The UK Space Agency is joining forces with partners across government and industry to give thousands of young people inspiring experiences of engineering.
This is part of a year-long campaign to tackle the engineering skills gap and widen the pool of young people who join the profession.
Today, Thursday 16 November, the government announced that 2018 will be the Year of Engineering, a national campaign to increase awareness and understanding of what engineers do among young people aged 7-16, their parents and their teachers.
The UK Space Agency will be supporting the campaign by funding a series of education and outreach projects designed to inspire interest in science, technology, engineering and mathematics (STEM).
The seven new projects will receive £210,000 of funding. They include Monitoring the Environment, Learning for Tomorrow (MELT) which will allow students to understand and analyse key earth observation data relating to the North and South Pole.
Another project will see the Agency working with the Design and Technology Association to develop a series of curriculum-based resources which will use the design and technology curriculum as a platform to motivate more young people to consider careers in the space industry.
These projects build on the success of the education programme supported by the Agency which was linked to Tim Peake’s Principia mission to the International Space Station. Over 1.6 million young people in nearly 10,000 schools across the UK took part in one or more of the projects, which covered a range of topics from food science to plant biology and from exercise to programming computers in space.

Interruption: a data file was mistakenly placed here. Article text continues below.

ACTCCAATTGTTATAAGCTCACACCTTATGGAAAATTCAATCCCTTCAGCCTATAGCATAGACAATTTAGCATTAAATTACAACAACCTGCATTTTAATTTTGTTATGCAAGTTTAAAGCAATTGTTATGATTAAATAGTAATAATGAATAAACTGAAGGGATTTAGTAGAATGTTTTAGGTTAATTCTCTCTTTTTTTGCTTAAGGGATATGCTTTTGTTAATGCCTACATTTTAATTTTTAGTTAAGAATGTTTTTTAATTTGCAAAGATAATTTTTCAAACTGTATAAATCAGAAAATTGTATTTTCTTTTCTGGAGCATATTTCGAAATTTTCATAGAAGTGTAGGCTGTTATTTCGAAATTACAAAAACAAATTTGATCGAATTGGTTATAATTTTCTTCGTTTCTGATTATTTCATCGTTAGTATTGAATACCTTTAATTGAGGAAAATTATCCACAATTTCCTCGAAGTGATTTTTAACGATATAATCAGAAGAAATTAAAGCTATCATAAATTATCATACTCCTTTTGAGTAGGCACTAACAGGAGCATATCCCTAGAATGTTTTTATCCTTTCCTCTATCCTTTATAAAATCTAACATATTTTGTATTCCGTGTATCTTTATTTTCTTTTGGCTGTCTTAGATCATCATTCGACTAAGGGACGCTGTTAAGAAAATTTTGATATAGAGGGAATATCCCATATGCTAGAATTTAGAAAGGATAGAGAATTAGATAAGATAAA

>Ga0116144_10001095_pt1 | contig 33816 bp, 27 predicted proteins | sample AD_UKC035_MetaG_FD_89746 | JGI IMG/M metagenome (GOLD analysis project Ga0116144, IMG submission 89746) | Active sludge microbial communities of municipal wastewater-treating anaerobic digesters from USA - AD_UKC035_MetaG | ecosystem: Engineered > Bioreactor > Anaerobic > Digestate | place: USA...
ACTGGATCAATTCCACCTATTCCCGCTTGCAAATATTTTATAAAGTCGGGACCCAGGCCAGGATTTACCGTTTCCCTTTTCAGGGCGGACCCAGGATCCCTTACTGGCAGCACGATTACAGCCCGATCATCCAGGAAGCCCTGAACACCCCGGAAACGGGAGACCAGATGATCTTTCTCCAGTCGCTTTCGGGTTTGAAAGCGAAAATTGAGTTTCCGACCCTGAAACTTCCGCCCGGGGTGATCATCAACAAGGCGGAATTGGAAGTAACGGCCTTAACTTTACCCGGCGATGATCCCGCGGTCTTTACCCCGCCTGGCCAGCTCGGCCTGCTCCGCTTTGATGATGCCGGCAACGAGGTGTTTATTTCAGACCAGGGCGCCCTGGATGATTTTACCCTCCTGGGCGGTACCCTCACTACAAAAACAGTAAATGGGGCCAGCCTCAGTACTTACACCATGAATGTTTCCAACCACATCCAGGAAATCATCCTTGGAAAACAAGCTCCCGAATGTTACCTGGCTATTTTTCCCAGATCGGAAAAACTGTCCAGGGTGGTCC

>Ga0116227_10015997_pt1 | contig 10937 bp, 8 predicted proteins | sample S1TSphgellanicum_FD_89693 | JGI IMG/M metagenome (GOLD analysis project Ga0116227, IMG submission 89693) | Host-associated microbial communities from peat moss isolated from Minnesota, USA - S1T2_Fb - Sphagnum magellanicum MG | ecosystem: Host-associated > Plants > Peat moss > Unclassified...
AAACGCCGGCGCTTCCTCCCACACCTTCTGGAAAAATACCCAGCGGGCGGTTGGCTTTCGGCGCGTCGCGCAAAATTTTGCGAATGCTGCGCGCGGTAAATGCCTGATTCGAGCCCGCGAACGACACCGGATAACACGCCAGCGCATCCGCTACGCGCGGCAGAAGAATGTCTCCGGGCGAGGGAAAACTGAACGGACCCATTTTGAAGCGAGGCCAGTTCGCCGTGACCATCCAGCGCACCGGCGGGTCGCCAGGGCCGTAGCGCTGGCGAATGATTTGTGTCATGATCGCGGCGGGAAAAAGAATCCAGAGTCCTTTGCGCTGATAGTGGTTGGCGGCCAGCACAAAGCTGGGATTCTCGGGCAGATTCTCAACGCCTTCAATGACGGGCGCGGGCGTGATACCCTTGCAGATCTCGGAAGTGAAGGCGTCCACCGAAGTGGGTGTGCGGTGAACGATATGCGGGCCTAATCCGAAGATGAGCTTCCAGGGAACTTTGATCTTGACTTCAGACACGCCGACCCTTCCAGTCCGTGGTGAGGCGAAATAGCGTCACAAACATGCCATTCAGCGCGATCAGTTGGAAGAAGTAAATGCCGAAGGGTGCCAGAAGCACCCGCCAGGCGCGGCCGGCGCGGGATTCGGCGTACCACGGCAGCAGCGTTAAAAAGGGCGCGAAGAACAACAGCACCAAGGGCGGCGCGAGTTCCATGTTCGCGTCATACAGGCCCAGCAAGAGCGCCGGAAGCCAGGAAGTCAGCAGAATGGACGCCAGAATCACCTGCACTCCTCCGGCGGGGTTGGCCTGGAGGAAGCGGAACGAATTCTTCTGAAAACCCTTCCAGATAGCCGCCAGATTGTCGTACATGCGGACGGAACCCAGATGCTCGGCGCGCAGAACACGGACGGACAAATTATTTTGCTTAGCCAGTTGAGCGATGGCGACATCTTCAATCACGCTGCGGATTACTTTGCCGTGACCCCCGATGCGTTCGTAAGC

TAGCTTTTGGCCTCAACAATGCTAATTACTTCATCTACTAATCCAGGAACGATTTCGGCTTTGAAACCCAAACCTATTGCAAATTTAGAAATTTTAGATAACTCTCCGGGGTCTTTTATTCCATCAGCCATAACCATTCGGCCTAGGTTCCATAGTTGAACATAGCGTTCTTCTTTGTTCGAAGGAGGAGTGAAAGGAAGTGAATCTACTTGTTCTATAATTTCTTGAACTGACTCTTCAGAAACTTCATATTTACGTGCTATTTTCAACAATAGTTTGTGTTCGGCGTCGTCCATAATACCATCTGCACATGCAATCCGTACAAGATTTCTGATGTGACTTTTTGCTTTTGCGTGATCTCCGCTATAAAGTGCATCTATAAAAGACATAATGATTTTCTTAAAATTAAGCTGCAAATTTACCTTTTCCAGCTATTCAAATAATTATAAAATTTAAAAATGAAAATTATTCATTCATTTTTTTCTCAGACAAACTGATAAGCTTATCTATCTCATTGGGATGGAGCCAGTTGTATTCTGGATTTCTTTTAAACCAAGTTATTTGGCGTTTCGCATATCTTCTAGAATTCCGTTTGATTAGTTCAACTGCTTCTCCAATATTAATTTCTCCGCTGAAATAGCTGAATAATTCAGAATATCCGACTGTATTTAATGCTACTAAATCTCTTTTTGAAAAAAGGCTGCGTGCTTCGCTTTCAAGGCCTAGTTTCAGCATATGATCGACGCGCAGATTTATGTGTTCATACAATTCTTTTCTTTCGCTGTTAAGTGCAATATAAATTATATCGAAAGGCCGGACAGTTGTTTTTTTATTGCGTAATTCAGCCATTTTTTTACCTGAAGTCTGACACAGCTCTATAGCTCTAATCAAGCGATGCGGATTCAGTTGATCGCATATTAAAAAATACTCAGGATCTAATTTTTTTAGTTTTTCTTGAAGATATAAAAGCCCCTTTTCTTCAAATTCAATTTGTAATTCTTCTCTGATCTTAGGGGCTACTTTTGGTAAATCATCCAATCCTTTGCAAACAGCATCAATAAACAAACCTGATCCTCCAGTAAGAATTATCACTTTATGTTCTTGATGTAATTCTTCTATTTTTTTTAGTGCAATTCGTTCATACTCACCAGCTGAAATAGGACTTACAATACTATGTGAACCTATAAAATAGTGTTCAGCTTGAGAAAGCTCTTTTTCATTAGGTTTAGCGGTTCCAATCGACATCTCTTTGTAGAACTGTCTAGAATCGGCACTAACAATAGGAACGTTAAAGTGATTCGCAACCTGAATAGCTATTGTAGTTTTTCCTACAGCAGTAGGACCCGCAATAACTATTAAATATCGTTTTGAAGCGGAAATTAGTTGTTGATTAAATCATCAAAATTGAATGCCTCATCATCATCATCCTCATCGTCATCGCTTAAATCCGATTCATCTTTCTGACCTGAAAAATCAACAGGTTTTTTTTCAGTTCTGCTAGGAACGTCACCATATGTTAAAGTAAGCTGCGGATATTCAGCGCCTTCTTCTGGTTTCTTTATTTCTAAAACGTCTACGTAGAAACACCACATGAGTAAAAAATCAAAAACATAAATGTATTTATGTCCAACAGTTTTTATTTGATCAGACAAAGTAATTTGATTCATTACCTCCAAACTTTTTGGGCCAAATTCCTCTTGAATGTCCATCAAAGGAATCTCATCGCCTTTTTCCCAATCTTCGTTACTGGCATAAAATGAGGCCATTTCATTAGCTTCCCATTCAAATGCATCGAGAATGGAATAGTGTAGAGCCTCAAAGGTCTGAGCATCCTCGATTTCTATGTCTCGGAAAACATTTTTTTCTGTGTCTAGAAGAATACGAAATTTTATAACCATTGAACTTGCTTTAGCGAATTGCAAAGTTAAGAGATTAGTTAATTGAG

The Agency is also funding a programme of interactive activities in science and discovery centres across the UK, designed to introduce young children and their families to the work of engineers and scientists engaged on some of Britain’s most exciting space missions including the James Webb Space Telescope (the successor to Hubble) and the ExoMars mission that will carry a UK-built rover to Mars in 2019.
You can support the Year of Engineering by highlighting some of the many different ways that individuals and organisations can #inspireanengineer on social media – follow the hashtag on Twitter to find out more.
To kick off the year of engineering, we have published issue 48 of our SpaceUK magazine.
The latest edition is packed with interesting content, including features on the UK’s role in the space emergency service, a mission to remove space debris, and a celebration of the Cassini Huygens mission.